The MoonstoneThe Moonstone by Wilkie Collins
My rating: 5 of 5 stars

I have read this just about every decade of my life since I was in high school.  It is one of my favorite books.  I can actually remember some of the mental images of people and scenes that I laid down in that Sorry about that; the image can’t be replaced.

Collins has created some incredible characters that seem to have lives of their own.  Gabriel Betteredge, the head steward and his love of Robinson Crusoe is unforgettable.  He is the first narrator and sets the stage.  Drusilla, the super Christian with her endless supply of religious tracts, is the one you love to hate.  Sergeant Cuff is the premier detective who loves roses and is farsighted to keep notes his own conclusions even if no one believes him at the time.  And then there is Ezra Jennings, a man so battered by misfortune who is so appealing and yet tragic.   Interestingly enough, I find the side characters more compelling than the main characters, especially Rachel.  Franklin Blake also could have been developed better, especially in the early chapters.

The plot is so convoluted, that it’s a book that can be read again and again.   I get confused when I read it again after 10 years or so and I am constantly wondering is this the thief or is this the person I thought might be the thief?  I say convoluted advisedly.  It isn’t just a plot devise, the mystery is so complex it is hard to follow at times, but the random clues and dead ends are actually part of the solution.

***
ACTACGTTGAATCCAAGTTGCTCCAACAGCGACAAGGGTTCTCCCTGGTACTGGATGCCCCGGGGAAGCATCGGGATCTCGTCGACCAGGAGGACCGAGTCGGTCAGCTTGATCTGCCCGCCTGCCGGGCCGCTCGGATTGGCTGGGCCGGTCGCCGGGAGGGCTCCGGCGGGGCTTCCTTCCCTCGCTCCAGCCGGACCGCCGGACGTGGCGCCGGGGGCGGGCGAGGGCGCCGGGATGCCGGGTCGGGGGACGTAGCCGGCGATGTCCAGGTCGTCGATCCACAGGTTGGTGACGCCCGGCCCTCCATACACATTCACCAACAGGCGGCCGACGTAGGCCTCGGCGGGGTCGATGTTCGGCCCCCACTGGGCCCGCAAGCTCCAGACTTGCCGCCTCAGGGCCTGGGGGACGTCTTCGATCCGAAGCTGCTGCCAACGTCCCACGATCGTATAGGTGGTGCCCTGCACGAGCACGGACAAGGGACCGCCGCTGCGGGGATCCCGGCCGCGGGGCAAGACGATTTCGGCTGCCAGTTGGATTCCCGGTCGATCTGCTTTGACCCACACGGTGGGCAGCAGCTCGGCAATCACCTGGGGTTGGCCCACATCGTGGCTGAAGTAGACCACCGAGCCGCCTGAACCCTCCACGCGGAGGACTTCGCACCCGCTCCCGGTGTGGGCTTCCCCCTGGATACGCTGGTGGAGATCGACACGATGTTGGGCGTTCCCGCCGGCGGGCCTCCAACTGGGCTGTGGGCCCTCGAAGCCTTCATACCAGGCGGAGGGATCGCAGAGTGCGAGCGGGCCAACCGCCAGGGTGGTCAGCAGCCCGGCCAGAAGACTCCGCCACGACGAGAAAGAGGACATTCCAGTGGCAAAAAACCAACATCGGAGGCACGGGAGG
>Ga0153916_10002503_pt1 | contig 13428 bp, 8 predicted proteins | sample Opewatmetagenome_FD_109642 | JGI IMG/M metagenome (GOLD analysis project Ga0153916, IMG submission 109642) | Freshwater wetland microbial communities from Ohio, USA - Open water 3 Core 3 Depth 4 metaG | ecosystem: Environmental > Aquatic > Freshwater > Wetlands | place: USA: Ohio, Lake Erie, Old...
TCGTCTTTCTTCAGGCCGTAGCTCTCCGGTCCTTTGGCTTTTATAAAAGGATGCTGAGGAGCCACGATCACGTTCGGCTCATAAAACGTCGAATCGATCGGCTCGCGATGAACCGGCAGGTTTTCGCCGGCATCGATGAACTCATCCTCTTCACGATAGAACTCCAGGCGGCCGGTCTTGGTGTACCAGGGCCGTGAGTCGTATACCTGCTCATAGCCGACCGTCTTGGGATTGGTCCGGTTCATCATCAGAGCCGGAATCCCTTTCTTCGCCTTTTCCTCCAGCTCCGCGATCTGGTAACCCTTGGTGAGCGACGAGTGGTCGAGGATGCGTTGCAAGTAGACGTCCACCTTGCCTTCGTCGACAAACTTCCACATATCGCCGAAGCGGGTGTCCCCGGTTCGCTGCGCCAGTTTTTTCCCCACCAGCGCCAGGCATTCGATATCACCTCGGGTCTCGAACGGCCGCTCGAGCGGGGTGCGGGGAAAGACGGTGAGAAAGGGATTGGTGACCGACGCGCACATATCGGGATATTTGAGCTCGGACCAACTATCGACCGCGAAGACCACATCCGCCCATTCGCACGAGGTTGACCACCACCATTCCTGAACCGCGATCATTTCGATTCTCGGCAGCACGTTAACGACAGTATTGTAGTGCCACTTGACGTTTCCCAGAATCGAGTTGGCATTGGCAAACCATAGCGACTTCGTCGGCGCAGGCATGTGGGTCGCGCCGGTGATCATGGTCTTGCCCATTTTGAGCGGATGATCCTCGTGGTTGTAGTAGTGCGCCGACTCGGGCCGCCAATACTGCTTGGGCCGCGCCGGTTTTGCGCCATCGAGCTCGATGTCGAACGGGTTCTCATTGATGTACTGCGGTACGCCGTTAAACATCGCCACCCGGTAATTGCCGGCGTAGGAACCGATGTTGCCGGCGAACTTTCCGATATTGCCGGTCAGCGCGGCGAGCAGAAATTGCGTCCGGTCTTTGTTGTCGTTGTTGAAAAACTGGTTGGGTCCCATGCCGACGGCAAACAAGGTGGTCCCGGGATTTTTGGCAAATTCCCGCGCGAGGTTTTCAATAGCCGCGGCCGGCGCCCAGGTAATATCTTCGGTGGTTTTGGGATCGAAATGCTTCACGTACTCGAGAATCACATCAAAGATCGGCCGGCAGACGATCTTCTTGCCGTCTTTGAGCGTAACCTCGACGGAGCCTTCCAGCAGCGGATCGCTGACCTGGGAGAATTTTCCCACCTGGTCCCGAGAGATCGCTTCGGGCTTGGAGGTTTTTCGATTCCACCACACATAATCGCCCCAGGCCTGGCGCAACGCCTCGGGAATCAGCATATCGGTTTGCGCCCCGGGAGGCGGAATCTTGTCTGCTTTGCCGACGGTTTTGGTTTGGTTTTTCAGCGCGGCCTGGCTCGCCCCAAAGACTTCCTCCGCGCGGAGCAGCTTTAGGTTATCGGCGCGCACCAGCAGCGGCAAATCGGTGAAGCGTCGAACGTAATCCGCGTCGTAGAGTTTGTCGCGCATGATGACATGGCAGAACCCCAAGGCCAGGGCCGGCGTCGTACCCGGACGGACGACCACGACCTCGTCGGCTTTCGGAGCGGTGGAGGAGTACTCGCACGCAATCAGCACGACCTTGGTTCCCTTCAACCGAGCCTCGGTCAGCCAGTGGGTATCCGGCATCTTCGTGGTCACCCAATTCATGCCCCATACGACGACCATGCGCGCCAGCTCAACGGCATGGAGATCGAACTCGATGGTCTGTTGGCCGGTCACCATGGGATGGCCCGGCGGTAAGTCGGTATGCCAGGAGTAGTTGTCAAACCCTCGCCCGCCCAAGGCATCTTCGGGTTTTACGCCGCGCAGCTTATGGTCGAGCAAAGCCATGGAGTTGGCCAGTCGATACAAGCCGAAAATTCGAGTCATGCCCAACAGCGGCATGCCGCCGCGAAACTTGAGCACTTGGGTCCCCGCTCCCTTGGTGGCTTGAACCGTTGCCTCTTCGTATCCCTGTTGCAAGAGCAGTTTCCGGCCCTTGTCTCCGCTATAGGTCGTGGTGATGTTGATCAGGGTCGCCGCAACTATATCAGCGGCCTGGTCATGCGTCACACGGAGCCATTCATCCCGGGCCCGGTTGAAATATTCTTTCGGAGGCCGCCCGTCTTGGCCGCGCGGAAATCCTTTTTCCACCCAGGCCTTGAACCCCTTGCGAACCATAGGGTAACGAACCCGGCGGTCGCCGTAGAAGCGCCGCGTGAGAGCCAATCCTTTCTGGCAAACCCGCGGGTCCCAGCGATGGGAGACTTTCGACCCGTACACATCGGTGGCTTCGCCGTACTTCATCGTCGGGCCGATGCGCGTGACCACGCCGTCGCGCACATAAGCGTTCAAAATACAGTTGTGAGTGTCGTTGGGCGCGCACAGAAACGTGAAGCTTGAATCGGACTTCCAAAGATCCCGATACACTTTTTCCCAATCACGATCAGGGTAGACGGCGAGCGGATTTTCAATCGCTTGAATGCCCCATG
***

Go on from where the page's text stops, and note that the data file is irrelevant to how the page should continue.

This book goes on the top of my list for all time favorite mystery books.


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Thursday, March 13, 2014

Yet another defense of Great Literature

One more time, I try to communicate with people following the discussion of overrated books.  It makes me so sad to hear so many people denigrate the classics and criticize their high school English literature.  I keep thinking there is so much of life that they miss.  I have learned so much from literature and I can't imagine my life without it.

A member of the group says, "Some of these novels may not make the high-brow literary grade"

I almost hate to chime in here again but for the sake of literature,  I'll try one more time.

Socrates said, "The unexamined life is not worth living."  He meant that life was about self examination and actualization.  People often repeat the same unsatisfying behavior again and again and often never find the place where they love their lives and are fulfilled in their work.  There is a vague feeling that life should be more than acquiring more and more things that don't make them happy.  They go through relationship after relationship which always fail.